Throughout his 15-year career at the Anoka County Sheriff’s Office, Cmdr. Kevin Halweg has been to various conferences and training seminars, but nothing as extensive as the FBI National Academy that he recently attended.
From April 1 through June 8, Halweg was one of 264 people in this training program that former FBI Director J. Edgar Hoover started in July 1935 to form strong partnerships between local, state, federal and international law enforcement officers.
The students in this 249th session of the FBI National Academy program came from 48 U.S. states and 24 countries. Besides local law enforcement officers, there were participants from four military organizations and five federal civilian organizations, according to Halweg.
The training takes place at the FBI’s Quantico, Va., facility where all its new recruits go. Halweg was the ninth member of the sheriff’s office to graduate from the FBI National Academy. The most recent was Sgt. John Pilz in 2005.
“You never want to stop building on your knowledge,” Halweg said. “I knew many people that had gone not just from our agency, but other agencies in the past. Just the opportunity to develop personally and professionally was the biggest aspect of it.”
There were several course options Halweg could choose from. He took courses in executive leadership, managing organizational change and development, officer-involved shootings and legal issues impacting law enforcement operations.
He went to Hogan’s Alley, which is the FBI’s tactical training facility, and was put in the middle of a shooting incident. Afterwards a fellow officer who was not part of the training exercise asked Halweg for his recollection of what happened. Then he watched the video tape and learned there were details he missed.
Halweg said this exercise was meant to show supervisors like himself that officers involved in a shooting will not always remember every detail. Another important aspect after a shooting incident is watching out for the officer. Even if the shooting was justified, some will have difficulty sleeping or have personal problems and supervisors need to be mindful of this.
“When your people are in an incident like this, the fact that they don’t remember facts is perfectly normal,” Halweg said.
The legal issues course covered hot topics such as when are search warrants are needed and the use of infrared and thermal imaging cameras, for example. These cameras are useful when investigating marijuana manufacturing operations inside homes because the lamps used to help grow the plants give off heat. A search warrant is needed for officers to use infrared or thermal imaging cameras.
The most fun portion of the FBI National Academy for Halweg was the physical fitness training. A block of time was set up each day for circuit training and there were challenge runs every Wednesday that got progressively difficult.
The final run was on a nearly seven-mile trail. The first half of the course utilized a trail built by the U.S. Marines over steep hills and through the woods. Along the way, runners must climb over walls, run through creeks, jump through simulated windows, scale rock faces with rope, climb over a cargo net and more.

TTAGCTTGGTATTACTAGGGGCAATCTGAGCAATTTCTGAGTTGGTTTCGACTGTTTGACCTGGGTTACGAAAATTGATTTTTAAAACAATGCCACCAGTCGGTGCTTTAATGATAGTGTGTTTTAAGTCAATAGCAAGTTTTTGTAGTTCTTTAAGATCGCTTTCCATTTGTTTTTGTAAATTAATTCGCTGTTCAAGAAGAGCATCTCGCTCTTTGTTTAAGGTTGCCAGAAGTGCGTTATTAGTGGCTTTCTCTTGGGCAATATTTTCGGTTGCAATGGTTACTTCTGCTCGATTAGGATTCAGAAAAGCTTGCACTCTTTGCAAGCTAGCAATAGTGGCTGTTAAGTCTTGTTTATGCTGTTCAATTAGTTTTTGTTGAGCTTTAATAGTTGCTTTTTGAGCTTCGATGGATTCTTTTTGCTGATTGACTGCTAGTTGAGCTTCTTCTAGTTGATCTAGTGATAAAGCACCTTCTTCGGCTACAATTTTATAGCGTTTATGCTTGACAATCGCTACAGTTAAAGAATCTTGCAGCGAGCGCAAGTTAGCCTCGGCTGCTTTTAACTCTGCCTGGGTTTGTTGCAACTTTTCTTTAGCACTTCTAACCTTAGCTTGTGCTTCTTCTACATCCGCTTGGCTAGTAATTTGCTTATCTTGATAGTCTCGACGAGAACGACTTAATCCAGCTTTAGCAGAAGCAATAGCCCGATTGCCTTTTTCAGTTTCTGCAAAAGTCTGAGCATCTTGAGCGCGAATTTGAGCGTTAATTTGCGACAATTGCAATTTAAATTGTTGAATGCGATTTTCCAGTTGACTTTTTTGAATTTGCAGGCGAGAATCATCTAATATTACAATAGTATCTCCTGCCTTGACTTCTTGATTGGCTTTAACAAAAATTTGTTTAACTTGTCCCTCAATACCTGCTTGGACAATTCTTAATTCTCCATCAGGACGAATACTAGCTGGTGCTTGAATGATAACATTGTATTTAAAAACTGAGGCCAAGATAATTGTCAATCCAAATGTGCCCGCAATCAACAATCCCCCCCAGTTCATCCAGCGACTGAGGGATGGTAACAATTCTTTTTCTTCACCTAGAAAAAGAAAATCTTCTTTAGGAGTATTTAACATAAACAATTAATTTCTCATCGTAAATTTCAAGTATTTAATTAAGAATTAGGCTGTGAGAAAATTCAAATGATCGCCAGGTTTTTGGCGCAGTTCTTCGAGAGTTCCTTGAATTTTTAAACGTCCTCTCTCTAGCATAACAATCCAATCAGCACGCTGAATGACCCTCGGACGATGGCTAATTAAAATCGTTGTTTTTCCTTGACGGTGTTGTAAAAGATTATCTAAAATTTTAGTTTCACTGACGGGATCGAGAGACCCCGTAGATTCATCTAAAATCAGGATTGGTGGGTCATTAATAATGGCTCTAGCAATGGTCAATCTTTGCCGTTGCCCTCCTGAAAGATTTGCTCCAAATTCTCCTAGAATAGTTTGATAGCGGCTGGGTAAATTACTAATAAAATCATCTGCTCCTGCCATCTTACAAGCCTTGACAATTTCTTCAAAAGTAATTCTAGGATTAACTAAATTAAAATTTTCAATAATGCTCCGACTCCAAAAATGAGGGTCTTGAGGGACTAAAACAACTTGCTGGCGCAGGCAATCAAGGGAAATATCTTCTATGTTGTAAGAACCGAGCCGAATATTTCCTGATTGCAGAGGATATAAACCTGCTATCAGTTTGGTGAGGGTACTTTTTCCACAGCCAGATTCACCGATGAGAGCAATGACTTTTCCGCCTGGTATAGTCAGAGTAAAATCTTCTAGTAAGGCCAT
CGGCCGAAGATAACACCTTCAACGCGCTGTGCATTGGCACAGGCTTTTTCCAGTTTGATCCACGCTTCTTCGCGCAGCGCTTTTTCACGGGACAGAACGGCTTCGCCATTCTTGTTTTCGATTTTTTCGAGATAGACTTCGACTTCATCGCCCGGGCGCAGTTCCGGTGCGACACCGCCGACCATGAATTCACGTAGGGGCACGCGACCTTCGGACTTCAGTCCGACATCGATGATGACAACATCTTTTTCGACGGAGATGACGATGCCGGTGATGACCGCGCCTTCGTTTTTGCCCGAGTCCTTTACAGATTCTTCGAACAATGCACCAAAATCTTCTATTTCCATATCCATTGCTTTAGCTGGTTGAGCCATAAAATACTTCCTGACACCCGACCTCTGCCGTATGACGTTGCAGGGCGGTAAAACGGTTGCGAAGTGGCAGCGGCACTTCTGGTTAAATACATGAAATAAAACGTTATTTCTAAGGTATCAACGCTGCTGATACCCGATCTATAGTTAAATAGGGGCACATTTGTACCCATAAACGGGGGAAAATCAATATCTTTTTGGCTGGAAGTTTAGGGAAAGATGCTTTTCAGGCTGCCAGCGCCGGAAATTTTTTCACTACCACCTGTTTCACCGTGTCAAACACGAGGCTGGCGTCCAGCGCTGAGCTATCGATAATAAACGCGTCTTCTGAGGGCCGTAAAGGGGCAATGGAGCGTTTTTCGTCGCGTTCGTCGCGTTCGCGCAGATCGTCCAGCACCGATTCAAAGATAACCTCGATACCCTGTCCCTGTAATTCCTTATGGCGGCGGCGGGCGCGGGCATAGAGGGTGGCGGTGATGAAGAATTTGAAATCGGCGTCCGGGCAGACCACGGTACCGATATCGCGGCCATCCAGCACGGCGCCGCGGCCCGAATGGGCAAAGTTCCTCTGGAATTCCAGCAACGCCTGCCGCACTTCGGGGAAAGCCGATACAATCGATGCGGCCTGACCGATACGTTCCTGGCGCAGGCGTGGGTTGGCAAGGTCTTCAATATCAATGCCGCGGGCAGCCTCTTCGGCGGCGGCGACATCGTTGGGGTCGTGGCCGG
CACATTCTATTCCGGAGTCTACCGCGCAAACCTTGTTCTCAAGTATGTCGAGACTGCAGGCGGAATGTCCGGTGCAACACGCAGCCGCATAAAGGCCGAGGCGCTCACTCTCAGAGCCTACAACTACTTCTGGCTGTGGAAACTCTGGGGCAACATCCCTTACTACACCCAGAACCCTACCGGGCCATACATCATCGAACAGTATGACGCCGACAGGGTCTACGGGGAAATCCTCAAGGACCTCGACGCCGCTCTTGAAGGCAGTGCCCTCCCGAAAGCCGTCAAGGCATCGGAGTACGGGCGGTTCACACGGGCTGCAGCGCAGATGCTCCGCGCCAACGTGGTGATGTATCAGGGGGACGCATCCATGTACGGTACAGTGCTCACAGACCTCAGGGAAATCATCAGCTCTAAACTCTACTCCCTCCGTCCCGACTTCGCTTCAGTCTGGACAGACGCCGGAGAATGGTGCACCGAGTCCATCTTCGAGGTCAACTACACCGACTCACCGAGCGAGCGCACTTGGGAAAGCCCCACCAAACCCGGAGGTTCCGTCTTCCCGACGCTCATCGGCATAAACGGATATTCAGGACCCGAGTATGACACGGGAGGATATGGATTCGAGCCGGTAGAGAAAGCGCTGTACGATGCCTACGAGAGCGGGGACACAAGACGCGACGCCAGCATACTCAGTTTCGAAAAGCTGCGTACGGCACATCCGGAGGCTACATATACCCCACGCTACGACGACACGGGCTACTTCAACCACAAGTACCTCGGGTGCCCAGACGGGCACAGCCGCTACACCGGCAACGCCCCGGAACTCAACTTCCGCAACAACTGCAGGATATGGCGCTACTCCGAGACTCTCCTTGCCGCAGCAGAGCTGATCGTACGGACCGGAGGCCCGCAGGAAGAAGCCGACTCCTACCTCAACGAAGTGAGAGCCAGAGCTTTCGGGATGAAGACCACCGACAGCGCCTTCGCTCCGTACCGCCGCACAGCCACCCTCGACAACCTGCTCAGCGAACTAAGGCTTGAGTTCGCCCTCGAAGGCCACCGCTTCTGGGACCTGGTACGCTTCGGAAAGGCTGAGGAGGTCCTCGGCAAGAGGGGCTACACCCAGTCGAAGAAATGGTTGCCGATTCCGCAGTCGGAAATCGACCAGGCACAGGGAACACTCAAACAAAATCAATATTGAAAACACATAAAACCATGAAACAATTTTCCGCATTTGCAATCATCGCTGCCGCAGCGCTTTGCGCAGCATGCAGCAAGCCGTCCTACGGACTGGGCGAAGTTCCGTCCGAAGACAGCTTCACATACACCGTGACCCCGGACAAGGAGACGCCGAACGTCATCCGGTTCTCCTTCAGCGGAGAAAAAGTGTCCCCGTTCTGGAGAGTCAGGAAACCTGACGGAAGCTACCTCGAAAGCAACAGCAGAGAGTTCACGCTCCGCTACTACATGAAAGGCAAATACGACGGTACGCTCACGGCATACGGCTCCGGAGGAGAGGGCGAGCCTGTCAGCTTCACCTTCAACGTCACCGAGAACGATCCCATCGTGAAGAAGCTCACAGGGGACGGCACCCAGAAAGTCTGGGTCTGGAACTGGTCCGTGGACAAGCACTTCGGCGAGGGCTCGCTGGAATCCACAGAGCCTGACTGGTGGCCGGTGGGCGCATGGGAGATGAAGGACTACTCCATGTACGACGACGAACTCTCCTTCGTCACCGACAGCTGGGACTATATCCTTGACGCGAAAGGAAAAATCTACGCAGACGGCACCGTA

The Marines placed yellow bricks at different points along the trail to show recruits the way to run. Thus, the trail became known as “The Yellow Brick Road.” Every person who completes the course receives a yellow brick. Halweg earned one of these. After running through half of the “Yellow Brick Road” course, they ran about 3.5 miles over hills to the finish line.
Halweg said the atmosphere at the FBI National Academy was similar to college because he shared a dormitory room with a deputy chief from the Everett, Wash., police department. They shared a bathroom with two others in an adjoining room. They were busy with classes every day and spent their evenings preparing for tests, papers and individual or group presentations.
Halweg and his roommate found time to watch the NHL playoffs though because both are huge hockey fans.
During the weekends, Halweg traveled around an area of the country he had never been to. He went to Gettysburg, New York City, Philadelphia and Washington, D.C., for example. He managed to come home for a couple of weekends.
The highlight of his weekend excursions was traveling to Ground Zero and going to the 71st floor of the new One World Trade Center tower being constructed. The reason he went to that particular floor is because that is the highest he could go.
Halweg said being in the area where the greatest national disaster of his lifetime happened on Sept. 11, 2001 was very impactful to him. One classmates was with The Port Authority Police Department when 9/11 happened and he spent months digging through debris at Ground Zero.
Through this experience, Halweg said he gained a lot of new friends who he can call or e-mail if he has questions. Everybody who has gone through the FBI course is listed on a website so alums can contact others with questions.
“You learn quickly that if I’m dealing with a new problem here, chance are somebody that I went to school with here has dealt with it before, and I can call Jerry from Colorado or Mark down in Miami. There’s so many people you can reach out to know,” Halweg said.
Sheriff James Stuart said there were several excellent candidates from the sheriff’s office who applied for the opportunity to go to the FBI National Academy, but he ultimately felt Halweg was the best choice.
“(Halweg’s) position as a division commander will also allow him to use his new training and insights to better lead our organization into the future,” Stuart said. “I am hopeful that we will continue to have additional opportunities for other members in the future.”
Eric Hagen is at firstname.lastname@example.org